Canty’s sad, low-key novel reads like a funeral elegy, beautifully capturing the aftermath of a mining tragedy. In 1972, in the small blue-collar town of Silverton, budding history student David returns for the summer to visit his parents. David admires his brother Ray's freewheeling nature. Ray enjoys a comfortable suburban life with his wife, Jordan, and their two young twins. Ray is one of the many men who works underground in the local silver mine, an often harrowing and filthy job but one that provides an opportunity for the workers to make some “really good money.” David isn’t really cut out to do Ray’s job, but he’s also unable to settle in to his new college life. He’s critical of a place where “a pickup, a pretty wife, draft beer, and peppermint schnapps, and church on Sundays” are the only things that are considered of real value.
Invited by Jordan and Ray to a local wedding, David dances with Ann Malloy, whom he remembers from his English class in high school. David
and Ann share obvious mutual attraction, but Ann is married to Malloy, a magnetic, muscular mine worker who likes to run roughshod over Ann’s life. After marriage, Ann’s only apparent disappointment is her inability to get pregnant. While David holds onto Ann, Malloy looks on, clearly annoyed at his wife’s drunken, willful flirting.
A longing comes over David, something that is bigger than a memory, “a nostalgia for a life that only he can seem to understand.”
When a fire breaks out underground at the mine, 91 men die of carbon monoxide poisoning. The disaster has a devastating effect on David and Anna and their families. Much of the drama of the story comes from the saga of Lyle Triplett, who remains trapped in the mine with his best mate, Terry Willett. As
the men battle to survive, Canty fully captures their panic and struggle down in the dark, as well as the magnitude of the whole situation and the
people who immediately start to hear about those who have died. Suddenly Lyle and Terry are tragic heroes, the townsfolk rallying to their side. David and Ann are left with unanswered questions and unspoken doubts about the survival of Malloy and Ray.
As word spreads through the community, rescue crews respond. People wait for any kind of word. When it is safe, a rescue operation is mounted to save Terry and Lyle, still stuck down at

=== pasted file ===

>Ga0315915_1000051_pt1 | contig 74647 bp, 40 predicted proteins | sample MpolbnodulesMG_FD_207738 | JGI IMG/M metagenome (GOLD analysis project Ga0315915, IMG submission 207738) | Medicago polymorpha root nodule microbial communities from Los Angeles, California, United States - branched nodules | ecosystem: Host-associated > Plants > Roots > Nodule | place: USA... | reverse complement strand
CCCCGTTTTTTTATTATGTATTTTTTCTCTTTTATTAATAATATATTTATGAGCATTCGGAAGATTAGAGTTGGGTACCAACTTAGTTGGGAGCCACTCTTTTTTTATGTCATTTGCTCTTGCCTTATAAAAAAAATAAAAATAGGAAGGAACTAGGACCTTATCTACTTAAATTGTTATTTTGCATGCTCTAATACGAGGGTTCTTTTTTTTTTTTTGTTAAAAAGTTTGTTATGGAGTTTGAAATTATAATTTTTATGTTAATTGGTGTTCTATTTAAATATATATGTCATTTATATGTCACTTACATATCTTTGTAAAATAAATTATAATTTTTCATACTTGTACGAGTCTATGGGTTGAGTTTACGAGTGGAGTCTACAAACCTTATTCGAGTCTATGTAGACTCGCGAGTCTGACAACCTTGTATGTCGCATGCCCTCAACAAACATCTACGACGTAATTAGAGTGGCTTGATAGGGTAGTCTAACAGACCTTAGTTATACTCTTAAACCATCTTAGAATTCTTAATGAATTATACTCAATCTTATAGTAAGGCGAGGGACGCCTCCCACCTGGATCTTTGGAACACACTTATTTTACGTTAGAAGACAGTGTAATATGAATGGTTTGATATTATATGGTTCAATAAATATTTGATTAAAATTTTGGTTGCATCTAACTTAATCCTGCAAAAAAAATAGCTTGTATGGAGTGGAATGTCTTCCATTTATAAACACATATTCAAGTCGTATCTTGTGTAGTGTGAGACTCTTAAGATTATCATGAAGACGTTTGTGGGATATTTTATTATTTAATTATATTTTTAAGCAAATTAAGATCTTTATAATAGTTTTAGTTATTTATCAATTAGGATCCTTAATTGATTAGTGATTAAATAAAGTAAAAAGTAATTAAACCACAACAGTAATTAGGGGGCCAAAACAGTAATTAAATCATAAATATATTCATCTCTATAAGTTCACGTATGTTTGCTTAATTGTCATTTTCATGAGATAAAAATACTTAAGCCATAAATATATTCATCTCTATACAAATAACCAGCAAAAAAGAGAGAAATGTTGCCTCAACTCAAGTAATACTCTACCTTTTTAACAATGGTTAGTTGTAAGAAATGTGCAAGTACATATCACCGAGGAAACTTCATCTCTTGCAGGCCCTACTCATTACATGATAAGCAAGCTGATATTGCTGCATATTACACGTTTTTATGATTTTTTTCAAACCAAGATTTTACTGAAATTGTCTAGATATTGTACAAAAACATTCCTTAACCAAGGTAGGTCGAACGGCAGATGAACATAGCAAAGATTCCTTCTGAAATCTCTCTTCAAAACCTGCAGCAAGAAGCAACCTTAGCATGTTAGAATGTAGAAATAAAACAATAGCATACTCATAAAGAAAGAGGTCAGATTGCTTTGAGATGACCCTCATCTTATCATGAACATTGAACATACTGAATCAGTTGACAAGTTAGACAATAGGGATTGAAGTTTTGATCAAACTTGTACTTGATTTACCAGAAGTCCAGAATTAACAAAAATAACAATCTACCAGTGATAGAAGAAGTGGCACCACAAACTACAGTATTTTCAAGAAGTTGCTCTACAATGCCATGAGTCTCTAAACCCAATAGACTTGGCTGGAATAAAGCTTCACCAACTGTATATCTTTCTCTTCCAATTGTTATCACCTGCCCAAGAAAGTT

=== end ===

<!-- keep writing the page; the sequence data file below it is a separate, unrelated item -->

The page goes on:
4800 feet. With no definite count and no word, David and his mother search for Ray’s face in every blackened miner. In one instance, David sees Ann, remembering her from the wedding dance. Ann’s eyes skitter from face to face, recognizing David. As David feels the past reaching out to claim him in “a sticky embrace,” he
realizes that Ray is probably gone. All David can think about is Jordan and the babies and how their loss is just too big to
In muscular prose, Canty painfully reveals David, Ann and Lyle’s hidden emotions in a story that soon becomes a tale of tragedy. Life, of course, must go on. Widows and
orphaned children are eventually awarded death benefits, but the money does little to assuage the sadness--especially
for Jordan, who cannot rise above her loss. As Anna and Jordan attempt to connect, if only for a time, David
is crushed with sorrow. Ann’s apparent restlessness and David’s urge to remake his life transforms Canty’s story into a series of passionate encounters. David and Ann are brought into a harsh, cruel world all too soon.
Canty’s work stings of believability, of the workings of those who merely seek to survive and of those who must carry on in a hardscrabble life made even more heartbreaking. The author beautifully describes the well-worn faces and soft eyes of the mine workers, the decades of grime and smelter smoke that has scrubbed off the skin. The lead smelter
and the way the valley holds the smoke in suffocates the areas surrounding Silverton, a town of poor people, of temporary people--“like a good wind might blow them all away.” Regardless of the tragedy on which the novel is built, the solid social themes are
always compelling: the cost of early 1970’s blue-collar life and the people who try to desperately navigate their way through it with varying degrees of success.
While the novel's ultimate message about the toxic effects of the real-life Idaho Mine Disaster peter out a bit toward the end, the story maintains an actual sense of how real people like these characters, working-class or otherwise, can live a less angst-ridden and more genuine life. The root of such an existence need not be located exclusively in Silverton, a town that Canty
defines by its place in time and in history.